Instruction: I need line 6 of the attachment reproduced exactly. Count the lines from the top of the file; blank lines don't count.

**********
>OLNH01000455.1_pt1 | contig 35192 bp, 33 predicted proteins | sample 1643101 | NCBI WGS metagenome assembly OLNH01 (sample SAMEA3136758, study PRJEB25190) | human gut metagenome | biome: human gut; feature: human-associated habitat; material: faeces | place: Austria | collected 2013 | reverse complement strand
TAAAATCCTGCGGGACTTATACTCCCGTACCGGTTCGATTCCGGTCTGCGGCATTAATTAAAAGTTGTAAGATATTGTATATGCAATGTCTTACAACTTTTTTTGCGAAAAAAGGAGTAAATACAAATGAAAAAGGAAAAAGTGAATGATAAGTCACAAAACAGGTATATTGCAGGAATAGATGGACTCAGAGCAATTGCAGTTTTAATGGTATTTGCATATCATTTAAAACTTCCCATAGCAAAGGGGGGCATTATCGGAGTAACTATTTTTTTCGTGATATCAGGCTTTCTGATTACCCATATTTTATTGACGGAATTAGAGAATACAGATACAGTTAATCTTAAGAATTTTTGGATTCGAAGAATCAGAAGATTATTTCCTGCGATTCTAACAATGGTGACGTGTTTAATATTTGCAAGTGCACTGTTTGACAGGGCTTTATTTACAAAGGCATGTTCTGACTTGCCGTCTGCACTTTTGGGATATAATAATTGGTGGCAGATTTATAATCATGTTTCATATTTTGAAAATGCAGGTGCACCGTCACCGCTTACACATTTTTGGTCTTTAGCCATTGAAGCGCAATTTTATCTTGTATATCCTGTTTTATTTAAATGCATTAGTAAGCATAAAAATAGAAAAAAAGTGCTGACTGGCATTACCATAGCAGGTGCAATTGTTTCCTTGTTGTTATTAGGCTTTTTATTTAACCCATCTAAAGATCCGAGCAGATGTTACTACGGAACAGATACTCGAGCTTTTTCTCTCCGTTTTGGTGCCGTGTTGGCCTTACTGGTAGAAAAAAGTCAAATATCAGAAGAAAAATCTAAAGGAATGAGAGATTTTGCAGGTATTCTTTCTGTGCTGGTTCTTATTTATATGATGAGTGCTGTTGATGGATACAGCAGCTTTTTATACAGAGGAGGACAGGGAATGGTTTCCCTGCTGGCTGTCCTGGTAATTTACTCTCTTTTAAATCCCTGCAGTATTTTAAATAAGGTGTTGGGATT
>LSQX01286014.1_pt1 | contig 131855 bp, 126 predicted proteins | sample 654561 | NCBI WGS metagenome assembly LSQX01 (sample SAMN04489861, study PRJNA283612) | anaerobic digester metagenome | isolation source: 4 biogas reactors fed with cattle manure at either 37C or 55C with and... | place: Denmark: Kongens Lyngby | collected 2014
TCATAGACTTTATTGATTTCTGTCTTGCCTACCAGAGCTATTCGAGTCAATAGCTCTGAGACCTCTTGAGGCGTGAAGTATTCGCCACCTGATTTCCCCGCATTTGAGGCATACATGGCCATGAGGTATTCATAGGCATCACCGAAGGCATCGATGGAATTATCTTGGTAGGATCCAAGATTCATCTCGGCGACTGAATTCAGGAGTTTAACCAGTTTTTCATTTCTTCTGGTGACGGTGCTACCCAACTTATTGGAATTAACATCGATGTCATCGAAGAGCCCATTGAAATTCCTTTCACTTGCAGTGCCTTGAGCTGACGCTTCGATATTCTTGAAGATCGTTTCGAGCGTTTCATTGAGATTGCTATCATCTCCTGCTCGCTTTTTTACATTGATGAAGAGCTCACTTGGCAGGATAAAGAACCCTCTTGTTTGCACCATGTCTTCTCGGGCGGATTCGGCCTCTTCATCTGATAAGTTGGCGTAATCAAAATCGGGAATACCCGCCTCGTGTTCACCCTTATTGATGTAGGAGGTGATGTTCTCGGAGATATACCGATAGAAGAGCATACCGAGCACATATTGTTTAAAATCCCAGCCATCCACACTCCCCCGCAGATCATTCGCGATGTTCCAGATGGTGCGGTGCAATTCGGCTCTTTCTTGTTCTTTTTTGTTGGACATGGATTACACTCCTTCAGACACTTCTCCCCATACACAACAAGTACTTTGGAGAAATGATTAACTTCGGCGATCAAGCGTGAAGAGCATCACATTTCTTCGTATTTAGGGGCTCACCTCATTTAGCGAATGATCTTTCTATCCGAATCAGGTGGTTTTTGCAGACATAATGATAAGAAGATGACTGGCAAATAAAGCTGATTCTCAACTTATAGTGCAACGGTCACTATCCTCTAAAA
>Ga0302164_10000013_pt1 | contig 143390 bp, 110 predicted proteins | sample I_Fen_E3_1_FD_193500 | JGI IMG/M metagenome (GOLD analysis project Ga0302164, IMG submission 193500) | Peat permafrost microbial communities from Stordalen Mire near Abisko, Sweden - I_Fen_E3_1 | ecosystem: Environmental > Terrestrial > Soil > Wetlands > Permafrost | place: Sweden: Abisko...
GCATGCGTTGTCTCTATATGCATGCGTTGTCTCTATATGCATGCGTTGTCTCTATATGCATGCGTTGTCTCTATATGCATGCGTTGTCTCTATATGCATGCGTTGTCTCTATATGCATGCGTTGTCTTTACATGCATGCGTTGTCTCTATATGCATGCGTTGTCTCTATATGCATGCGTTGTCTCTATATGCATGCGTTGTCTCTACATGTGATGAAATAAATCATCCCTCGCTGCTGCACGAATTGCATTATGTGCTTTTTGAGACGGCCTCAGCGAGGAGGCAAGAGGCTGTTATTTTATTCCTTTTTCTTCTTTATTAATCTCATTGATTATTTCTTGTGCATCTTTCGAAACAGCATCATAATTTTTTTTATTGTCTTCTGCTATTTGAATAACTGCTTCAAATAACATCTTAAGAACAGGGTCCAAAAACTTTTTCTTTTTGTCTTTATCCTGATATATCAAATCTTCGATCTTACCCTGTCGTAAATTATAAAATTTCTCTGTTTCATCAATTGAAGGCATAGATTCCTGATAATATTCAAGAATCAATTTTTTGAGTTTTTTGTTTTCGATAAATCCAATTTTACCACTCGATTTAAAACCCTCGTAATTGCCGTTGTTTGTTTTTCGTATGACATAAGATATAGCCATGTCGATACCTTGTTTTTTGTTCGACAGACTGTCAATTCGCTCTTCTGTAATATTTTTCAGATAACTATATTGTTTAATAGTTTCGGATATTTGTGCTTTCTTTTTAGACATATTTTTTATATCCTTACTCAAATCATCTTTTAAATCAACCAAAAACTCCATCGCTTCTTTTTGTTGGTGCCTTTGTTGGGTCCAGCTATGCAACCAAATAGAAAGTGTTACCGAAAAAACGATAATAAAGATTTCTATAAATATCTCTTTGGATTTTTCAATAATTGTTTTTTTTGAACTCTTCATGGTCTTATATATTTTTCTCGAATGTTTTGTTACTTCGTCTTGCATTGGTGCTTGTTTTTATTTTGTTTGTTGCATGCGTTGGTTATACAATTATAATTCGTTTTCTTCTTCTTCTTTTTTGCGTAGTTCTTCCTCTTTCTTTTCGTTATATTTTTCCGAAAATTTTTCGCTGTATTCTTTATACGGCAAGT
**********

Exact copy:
GCATGCGTTGTCTCTATATGCATGCGTTGTCTCTATATGCATGCGTTGTCTCTATATGCATGCGTTGTCTCTATATGCATGCGTTGTCTCTATATGCATGCGTTGTCTCTATATGCATGCGTTGTCTTTACATGCATGCGTTGTCTCTATATGCATGCGTTGTCTCTATATGCATGCGTTGTCTCTATATGCATGCGTTGTCTCTACATGTGATGAAATAAATCATCCCTCGCTGCTGCACGAATTGCATTATGTGCTTTTTGAGACGGCCTCAGCGAGGAGGCAAGAGGCTGTTATTTTATTCCTTTTTCTTCTTTATTAATCTCATTGATTATTTCTTGTGCATCTTTCGAAACAGCATCATAATTTTTTTTATTGTCTTCTGCTATTTGAATAACTGCTTCAAATAACATCTTAAGAACAGGGTCCAAAAACTTTTTCTTTTTGTCTTTATCCTGATATATCAAATCTTCGATCTTACCCTGTCGTAAATTATAAAATTTCTCTGTTTCATCAATTGAAGGCATAGATTCCTGATAATATTCAAGAATCAATTTTTTGAGTTTTTTGTTTTCGATAAATCCAATTTTACCACTCGATTTAAAACCCTCGTAATTGCCGTTGTTTGTTTTTCGTATGACATAAGATATAGCCATGTCGATACCTTGTTTTTTGTTCGACAGACTGTCAATTCGCTCTTCTGTAATATTTTTCAGATAACTATATTGTTTAATAGTTTCGGATATTTGTGCTTTCTTTTTAGACATATTTTTTATATCCTTACTCAAATCATCTTTTAAATCAACCAAAAACTCCATCGCTTCTTTTTGTTGGTGCCTTTGTTGGGTCCAGCTATGCAACCAAATAGAAAGTGTTACCGAAAAAACGATAATAAAGATTTCTATAAATATCTCTTTGGATTTTTCAATAATTGTTTTTTTTGAACTCTTCATGGTCTTATATATTTTTCTCGAATGTTTTGTTACTTCGTCTTGCATTGGTGCTTGTTTTTATTTTGTTTGTTGCATGCGTTGGTTATACAATTATAATTCGTTTTCTTCTTCTTCTTTTTTGCGTAGTTCTTCCTCTTTCTTTTCGTTATATTTTTCCGAAAATTTTTCGCTGTATTCTTTATACGGCAAGT